If a client is seeing a trainer once to three times per week for a year and hasn’t made a significant change, which is to blame, the trainer or the client?  I would think that after one year of private instruction a client would be very well versed and on the road to becoming self-sufficient and accountable.  But that rarely happens.  Why?

In order to make progress in any subject we need to understand the fundamentals.  Before we can read we need to learn our A-B-C’s. In terms of our physical health and fitness we need to have a grasp of basic anatomy.  Does this mean that in order to brush our teeth effectively we should first be schooled in dentistry?  Not quite.  But our brains are able and hungry for knowledge and up for the challenge.

We all should be well versed in our anatomy and physiology, but we aren’t.  We let the experts take care of us!  We let doctors prescribe pharmaceuticals.  We let our governments come up with ‘programs’ to raise awareness to better our health.  It’s all fluff.  We need to take control of us.  En masse, we need to give our heads the proverbial shake.  Just like handing over our hard earned life savings to the expert to invest for us and not having done any research into where or what it is being invested.

Each and every one of us needs to become accountable.  We need to learn about how our body works so we can take care of it – and stay out of mischief.

Be accountable.  Become your own expert.

“Live as if you were to die tomorrow.  Learn as if you were to live forever.”

– Gandhi (1869-1948)

When The Honeymoon Is Over

after hot yoga class

Image by alc990 via Flickr

Just about everyone I talk with has the same problem. How to maintain our health and fitness among all the other things that have to be done?

The other day, I ran into an acquaintance that I hadn’t seen in a long time and without any prompting from me, he mentioned that after he put his #!*%! back out again it was recommended he try ‘hot Yoga’.  He did and was disciplined with his practice for six months straight. Then stopped. He stopped going for two reasons: 1) because his back was feeling stronger and so naturally didn’t need it anymore and 2) he just didn’t have two hours a day to devote.  And so the cycle continues.  He’ll do nothing until he puts his back out or some other injury takes hold.  When that happens he’ll find the time to take care of him until he’s fixed, then stop and go on cruise control until the cycle repeats…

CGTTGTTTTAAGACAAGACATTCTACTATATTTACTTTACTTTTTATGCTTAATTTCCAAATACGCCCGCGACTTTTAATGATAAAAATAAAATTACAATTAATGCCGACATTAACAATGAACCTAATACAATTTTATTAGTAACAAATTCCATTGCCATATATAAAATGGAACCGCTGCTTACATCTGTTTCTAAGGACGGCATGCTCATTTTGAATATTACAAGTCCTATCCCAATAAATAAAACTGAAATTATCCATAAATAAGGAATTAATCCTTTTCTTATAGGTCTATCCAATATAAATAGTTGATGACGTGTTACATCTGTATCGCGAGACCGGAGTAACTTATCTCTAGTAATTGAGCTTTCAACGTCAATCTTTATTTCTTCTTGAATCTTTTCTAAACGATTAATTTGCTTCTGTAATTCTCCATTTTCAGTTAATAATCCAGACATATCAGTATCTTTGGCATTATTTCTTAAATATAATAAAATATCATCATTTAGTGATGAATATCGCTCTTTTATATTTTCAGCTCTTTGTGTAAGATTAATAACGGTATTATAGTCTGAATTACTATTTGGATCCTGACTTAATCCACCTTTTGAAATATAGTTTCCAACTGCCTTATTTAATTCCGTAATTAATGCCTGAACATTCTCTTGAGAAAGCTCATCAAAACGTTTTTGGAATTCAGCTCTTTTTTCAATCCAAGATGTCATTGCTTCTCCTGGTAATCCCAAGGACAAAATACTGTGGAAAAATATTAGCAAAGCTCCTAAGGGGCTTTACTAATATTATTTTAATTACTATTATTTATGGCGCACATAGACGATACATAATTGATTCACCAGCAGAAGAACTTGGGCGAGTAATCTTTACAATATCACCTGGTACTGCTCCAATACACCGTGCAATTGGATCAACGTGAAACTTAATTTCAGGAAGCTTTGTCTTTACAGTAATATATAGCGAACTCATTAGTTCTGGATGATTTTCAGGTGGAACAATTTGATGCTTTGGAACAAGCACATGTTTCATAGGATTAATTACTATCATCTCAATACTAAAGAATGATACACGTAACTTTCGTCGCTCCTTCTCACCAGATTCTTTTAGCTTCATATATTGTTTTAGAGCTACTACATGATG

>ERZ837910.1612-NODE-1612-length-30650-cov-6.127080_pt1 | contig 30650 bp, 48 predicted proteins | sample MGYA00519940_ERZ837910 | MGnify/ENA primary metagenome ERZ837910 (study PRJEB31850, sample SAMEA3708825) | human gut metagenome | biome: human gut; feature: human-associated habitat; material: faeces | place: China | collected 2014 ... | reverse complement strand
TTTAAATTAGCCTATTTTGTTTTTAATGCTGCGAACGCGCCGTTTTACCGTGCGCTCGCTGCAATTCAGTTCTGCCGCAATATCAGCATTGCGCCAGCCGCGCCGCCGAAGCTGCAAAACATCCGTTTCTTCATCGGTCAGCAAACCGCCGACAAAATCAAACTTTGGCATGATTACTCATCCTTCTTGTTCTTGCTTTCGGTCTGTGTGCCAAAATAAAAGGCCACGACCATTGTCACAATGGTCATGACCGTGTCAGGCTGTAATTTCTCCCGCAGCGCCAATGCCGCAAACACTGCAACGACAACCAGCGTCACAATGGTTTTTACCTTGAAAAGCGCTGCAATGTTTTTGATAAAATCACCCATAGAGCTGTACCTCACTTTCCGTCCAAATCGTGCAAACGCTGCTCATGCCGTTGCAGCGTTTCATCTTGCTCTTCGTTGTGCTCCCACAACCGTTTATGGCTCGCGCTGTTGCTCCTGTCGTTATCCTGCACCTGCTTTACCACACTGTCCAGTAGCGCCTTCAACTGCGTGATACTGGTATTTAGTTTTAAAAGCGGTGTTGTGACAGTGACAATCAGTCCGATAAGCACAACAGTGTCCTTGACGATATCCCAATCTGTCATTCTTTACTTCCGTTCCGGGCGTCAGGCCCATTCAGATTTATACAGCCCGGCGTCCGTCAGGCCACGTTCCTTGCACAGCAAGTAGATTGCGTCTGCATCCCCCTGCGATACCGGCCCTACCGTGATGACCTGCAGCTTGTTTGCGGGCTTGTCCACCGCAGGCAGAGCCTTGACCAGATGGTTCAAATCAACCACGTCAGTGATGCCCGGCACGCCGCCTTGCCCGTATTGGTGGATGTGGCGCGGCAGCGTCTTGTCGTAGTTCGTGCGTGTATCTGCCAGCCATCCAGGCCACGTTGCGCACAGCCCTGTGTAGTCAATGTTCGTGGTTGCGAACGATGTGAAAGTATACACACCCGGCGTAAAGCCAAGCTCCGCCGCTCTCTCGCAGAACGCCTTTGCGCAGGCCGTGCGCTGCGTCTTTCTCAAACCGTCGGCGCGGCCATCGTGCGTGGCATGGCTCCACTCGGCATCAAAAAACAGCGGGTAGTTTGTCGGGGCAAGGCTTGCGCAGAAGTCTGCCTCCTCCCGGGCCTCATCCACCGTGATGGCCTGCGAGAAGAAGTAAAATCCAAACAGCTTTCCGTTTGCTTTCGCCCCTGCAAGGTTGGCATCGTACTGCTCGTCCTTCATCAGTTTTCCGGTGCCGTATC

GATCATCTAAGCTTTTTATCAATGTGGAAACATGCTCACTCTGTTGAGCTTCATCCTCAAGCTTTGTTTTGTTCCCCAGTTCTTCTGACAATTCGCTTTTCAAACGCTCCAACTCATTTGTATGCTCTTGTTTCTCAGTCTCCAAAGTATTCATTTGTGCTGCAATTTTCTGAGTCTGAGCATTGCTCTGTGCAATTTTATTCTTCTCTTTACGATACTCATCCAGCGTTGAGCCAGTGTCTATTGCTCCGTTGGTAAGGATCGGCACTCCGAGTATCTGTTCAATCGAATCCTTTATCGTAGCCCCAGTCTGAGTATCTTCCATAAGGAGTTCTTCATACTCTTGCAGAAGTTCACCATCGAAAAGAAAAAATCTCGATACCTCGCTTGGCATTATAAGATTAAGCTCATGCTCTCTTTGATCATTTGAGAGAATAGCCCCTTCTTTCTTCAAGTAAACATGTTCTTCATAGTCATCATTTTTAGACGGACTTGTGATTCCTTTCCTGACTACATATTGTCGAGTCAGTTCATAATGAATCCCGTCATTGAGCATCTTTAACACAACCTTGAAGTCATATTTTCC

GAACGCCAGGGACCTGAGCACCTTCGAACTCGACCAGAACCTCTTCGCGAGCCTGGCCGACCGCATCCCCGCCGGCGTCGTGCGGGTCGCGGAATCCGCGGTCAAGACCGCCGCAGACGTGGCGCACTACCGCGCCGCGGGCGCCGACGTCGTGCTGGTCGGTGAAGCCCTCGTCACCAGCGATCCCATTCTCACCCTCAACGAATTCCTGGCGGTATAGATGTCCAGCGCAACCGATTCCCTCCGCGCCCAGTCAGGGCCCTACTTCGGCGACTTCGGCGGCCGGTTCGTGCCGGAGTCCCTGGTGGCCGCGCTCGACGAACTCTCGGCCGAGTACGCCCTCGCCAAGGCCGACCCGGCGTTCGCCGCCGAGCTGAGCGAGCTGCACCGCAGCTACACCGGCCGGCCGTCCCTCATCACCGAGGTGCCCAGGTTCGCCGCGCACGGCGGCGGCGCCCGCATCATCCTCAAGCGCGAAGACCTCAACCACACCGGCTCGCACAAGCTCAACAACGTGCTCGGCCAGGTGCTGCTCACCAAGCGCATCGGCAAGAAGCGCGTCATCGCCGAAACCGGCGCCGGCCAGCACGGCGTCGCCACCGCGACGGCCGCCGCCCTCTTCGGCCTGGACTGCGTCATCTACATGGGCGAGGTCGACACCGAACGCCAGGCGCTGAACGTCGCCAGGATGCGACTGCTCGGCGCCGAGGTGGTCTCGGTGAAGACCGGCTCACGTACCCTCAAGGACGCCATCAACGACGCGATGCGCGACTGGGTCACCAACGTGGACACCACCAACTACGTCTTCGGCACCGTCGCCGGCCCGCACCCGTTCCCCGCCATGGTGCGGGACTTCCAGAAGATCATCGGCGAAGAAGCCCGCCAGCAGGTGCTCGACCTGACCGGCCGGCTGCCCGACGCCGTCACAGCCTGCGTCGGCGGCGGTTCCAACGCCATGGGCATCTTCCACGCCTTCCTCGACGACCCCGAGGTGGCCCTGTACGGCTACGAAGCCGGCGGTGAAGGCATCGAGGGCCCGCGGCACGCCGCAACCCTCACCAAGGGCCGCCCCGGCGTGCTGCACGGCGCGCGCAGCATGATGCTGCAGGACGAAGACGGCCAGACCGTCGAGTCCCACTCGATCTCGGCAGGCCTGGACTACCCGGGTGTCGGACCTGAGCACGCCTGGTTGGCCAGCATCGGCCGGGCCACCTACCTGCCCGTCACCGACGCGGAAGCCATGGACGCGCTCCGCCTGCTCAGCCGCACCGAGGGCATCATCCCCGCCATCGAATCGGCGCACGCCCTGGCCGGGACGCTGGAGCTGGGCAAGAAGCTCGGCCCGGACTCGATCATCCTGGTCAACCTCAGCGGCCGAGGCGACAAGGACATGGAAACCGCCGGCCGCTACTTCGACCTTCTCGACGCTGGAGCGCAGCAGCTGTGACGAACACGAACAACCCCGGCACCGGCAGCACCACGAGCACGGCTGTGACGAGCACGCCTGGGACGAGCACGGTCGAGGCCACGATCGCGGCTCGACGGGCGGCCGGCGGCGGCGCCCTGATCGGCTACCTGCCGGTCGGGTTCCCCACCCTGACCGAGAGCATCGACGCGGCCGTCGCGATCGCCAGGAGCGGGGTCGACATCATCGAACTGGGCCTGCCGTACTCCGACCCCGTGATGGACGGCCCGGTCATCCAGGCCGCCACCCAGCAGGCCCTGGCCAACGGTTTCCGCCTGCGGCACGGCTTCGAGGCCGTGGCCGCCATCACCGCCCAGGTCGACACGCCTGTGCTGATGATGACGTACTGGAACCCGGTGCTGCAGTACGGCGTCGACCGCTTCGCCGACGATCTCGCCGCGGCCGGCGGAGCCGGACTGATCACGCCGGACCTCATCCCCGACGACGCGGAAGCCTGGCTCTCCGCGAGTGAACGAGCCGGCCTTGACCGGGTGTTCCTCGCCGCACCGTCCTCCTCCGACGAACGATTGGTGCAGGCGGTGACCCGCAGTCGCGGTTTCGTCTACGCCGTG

That’s when I told him about this blog and the concept of 4 Minute Mornings as Daily Body Maintenance.

We chatted about the fact that when a person starts a diet or exercise program there is this honeymoon period when everything is new and exciting and you want everyone to join you because it is the ‘way’!  And you go hard and strong for three, five or six months. You turn your entire world upside down because you think: “I’m really going to make a change and do it this time”. But like any honeymoon, it too comes to an end; too big of a change, too much too soon.

This is where my daily 4 Minute Mornings come in. The concept is simple.  The exercises are simple. But best of all, you are in control. You learn to help YOURSELF be fit and healthy, using your own bodyweight to develop the functional strength you need from home. The driving, parking or getting a babysitter is eliminated from the equation, which is a lot of time saved right there.

It is not mindless repetition.  It’s not about proving how much endurance you have or how much you can do or how hard you can work.  It’s about consistency;  revisiting functional movements and stretching the body daily.  Yes, it is hard work and takes discipline, but anything worth having is worth working hard for. It is about educating yourself about yourself. Becoming your own expert –no one knows you better.

Self-discipline is born from consistency. And naturally, one thing leads to another. When you do something positive it is more likely other positive choices will follow.

Here’s what to do:  Maintain your body in a compassionate way – daily.  Eat fresh, whole foods that provide nourishment  as opposed to stimulating your body with artificial energy.  Get eight hours of sleep a night.  Hydrate your body with fresh clean water.  Floss your teeth daily…the mouth is the gateway to the body.

These are simple things we can do to improve and maintain our health. Start with baby steps with which you can be consistent.

“For anything worth having one must pay the price; and the price is always work, patience, love, self-sacrifice.”  -John Burroughs

“Younger Next Year”

Because I was feverish about sharing my experience with Short-Duration High-Intensity Interval Training, my friend Leanne gave me a copy of Younger Next Year for Women.  She had recently read it and thought I would appreciate it too.  Boy did I!  And in the case you haven’t heard about it, I want to share it with you.

Dr. Henry Lodge and Chris Crowley’s first book: “Younger Next Year” written for men was so successful that they came out with a version for women, because wives were swiping their husbands’ copies and let’s face it men and women age differently.

Dr. Henry Lodge, explains the science of ageing.  In his seventies, Chris Crowley, originally a patient or Dr. Lodge’s, explains (often with humour) the ageing process from the front lines.

You can view this three minute YouTube excerpt from the PBS television special that airs this Friday, June 3, 2011! (That’s tomorrow!)